A new report on the health of Caribben coral reef ecosystems just came out, proclaiming the savior of the declining reefs to be none other than the ubiquitous parrotfish. This fish family is arguably the most numerous of the many fish species we encounter at Glover’s Reef. Some (but not near all) of the parrotfish species we regularly encounter while snorkeling near our island: Stoplight Parrotfish, Queen Parrotfish, Princess Parrotfish, and Midnight Parrotfish. Scientific parrotfish studies have taken place just off our shore by researchers based at the nearby Wilderness Conservation Society island, Middle Caye.
An international report released this week lays out a guardedly optimistic path to coral reef recovery — starting with conservation of an unlikely reef champion — the parrotfish. The report was produced by the Global Coral Reef Monitoring Network, the International Union for Conservation of Nature and the United Nations Environment Program.
Coral reef health requires an ecological balance of corals and algae in which herbivory is a key element. Populations of parrotfish are a critical component of that herbivory, particularly since the decline of sea urchins in the early 1980s; the main causes of mortality of parrotfish are the use of fishing techniques such as spearfishing and, particularly, the use of fish traps.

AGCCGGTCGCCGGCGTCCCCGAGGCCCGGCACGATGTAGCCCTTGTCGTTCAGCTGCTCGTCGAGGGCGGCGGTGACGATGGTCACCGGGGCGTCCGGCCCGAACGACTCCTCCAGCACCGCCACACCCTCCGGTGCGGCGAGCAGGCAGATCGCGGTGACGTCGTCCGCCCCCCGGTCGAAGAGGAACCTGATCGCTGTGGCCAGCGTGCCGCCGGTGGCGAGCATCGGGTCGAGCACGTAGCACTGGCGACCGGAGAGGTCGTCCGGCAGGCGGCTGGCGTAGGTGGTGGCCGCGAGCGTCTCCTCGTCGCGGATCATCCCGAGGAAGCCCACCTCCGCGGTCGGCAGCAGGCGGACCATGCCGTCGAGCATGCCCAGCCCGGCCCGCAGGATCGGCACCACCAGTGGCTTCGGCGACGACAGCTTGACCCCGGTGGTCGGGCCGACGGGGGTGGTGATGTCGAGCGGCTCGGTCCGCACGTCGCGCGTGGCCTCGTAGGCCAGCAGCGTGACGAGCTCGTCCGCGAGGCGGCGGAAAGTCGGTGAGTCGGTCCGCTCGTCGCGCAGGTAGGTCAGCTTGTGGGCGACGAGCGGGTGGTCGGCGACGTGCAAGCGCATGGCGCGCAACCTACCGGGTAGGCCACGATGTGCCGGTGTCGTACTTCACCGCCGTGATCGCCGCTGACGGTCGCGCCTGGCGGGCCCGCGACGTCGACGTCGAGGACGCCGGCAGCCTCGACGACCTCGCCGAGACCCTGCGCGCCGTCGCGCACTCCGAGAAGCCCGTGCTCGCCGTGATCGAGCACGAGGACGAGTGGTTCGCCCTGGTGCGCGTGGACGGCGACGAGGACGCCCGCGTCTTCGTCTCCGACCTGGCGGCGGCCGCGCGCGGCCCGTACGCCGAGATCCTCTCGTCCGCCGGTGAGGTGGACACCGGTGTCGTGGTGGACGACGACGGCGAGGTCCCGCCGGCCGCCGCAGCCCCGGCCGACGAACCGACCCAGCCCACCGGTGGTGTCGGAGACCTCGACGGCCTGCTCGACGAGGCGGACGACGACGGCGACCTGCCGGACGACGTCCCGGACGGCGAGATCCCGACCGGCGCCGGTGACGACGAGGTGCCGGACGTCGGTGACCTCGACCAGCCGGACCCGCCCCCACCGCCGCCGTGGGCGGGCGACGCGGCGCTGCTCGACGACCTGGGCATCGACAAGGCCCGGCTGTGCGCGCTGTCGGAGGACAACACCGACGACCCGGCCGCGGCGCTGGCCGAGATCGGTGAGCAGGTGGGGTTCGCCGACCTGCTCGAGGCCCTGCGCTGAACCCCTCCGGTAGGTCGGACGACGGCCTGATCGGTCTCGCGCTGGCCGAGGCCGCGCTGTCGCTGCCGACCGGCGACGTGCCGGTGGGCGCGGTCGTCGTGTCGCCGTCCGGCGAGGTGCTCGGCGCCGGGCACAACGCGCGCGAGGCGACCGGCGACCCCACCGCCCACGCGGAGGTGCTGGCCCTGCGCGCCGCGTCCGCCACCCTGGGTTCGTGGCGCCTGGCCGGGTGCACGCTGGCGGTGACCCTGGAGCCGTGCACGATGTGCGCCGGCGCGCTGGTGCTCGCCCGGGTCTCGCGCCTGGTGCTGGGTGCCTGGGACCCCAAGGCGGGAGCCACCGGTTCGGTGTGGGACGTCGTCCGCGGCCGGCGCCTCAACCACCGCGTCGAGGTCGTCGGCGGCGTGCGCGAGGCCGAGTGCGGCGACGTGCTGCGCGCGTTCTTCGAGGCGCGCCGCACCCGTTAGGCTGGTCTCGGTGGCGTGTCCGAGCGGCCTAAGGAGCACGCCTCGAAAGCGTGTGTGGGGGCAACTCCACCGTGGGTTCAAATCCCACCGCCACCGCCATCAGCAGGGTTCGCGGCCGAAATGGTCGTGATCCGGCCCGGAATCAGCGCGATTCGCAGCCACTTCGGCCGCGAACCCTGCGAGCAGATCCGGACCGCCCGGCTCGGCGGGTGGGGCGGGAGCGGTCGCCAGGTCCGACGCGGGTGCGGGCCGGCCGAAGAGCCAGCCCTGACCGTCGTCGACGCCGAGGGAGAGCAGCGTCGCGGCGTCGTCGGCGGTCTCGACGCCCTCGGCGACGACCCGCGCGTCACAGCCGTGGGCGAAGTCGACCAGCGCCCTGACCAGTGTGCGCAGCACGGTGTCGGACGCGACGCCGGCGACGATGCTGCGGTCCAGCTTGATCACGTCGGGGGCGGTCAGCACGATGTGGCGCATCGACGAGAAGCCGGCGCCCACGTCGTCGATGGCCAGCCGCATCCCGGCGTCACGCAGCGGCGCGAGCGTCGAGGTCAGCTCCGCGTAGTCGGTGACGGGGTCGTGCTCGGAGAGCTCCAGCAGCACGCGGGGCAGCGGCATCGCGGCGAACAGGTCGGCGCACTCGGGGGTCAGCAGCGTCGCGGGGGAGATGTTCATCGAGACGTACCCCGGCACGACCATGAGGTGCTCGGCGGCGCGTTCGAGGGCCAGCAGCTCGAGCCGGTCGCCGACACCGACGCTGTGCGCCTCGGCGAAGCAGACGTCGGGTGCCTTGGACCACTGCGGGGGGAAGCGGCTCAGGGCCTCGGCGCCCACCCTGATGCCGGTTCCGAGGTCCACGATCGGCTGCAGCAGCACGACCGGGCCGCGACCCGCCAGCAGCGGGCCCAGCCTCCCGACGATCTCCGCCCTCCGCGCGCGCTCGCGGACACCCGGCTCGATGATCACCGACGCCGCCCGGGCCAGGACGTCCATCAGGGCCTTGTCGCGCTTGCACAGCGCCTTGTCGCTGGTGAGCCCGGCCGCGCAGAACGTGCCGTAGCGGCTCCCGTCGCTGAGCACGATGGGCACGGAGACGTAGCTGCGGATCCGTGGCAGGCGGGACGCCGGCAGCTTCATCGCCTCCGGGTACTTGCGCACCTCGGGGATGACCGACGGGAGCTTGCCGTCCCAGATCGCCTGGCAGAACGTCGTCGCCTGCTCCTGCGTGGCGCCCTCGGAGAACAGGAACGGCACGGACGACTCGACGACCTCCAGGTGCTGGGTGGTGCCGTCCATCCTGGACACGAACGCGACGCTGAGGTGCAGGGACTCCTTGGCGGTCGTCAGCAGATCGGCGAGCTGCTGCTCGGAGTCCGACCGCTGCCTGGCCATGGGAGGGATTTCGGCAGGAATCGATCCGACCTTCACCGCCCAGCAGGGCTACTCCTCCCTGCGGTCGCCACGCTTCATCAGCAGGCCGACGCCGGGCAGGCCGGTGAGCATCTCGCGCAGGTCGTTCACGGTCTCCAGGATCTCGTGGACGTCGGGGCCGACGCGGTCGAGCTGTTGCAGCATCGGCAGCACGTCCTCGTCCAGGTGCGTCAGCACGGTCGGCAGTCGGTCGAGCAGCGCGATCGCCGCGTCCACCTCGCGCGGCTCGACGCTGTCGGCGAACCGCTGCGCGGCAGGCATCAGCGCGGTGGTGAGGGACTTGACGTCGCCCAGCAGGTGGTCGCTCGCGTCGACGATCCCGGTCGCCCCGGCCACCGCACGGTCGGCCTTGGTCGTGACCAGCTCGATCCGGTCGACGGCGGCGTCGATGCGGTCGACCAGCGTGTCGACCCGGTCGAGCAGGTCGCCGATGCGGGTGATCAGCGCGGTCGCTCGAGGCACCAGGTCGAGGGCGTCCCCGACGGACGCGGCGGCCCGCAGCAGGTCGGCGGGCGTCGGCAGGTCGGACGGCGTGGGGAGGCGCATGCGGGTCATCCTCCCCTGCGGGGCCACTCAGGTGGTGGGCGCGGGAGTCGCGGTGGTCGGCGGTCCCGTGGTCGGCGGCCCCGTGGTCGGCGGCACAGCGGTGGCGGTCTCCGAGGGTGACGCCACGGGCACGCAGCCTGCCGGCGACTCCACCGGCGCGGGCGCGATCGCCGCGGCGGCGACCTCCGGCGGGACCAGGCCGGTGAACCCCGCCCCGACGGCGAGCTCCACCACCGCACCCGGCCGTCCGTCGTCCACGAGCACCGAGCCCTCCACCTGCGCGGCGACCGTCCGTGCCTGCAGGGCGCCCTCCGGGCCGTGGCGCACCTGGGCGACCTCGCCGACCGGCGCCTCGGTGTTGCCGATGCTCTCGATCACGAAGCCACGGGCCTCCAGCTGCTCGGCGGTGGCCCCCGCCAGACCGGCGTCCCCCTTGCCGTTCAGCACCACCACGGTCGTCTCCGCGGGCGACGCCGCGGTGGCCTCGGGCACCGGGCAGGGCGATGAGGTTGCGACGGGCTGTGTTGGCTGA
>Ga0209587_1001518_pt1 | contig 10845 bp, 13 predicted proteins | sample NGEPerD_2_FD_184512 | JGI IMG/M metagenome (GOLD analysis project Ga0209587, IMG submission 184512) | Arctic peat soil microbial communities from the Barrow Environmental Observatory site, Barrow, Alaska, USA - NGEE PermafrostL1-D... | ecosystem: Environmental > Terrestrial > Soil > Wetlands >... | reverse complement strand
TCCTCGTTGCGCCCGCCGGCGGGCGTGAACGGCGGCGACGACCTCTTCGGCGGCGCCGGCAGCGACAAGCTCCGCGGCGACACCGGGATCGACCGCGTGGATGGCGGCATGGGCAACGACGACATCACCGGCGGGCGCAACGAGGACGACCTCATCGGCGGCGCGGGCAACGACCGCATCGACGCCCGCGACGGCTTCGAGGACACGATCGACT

Many people say that climate change has already doomed coral reefs. But the report shows that the loss of parrotfishes and other seaweed-eating grazers has been far more important than climate change for Caribbean reef destruction so far. While it is true that climate change poses an enormous risk for the future because of coral bleaching and more acidic oceans, the fact is that reefs protected from overfishing, excessive coastal development and pollution are more resilient to these stresses. Even if we could somehow make climate change disappear tomorrow, these reefs would continue their decline. We must immediately address the grazing problem for the reefs to stand any chance of surviving future climatic shifts.
[Photos by Jason Lee (top) and Toby Chung (bottom)]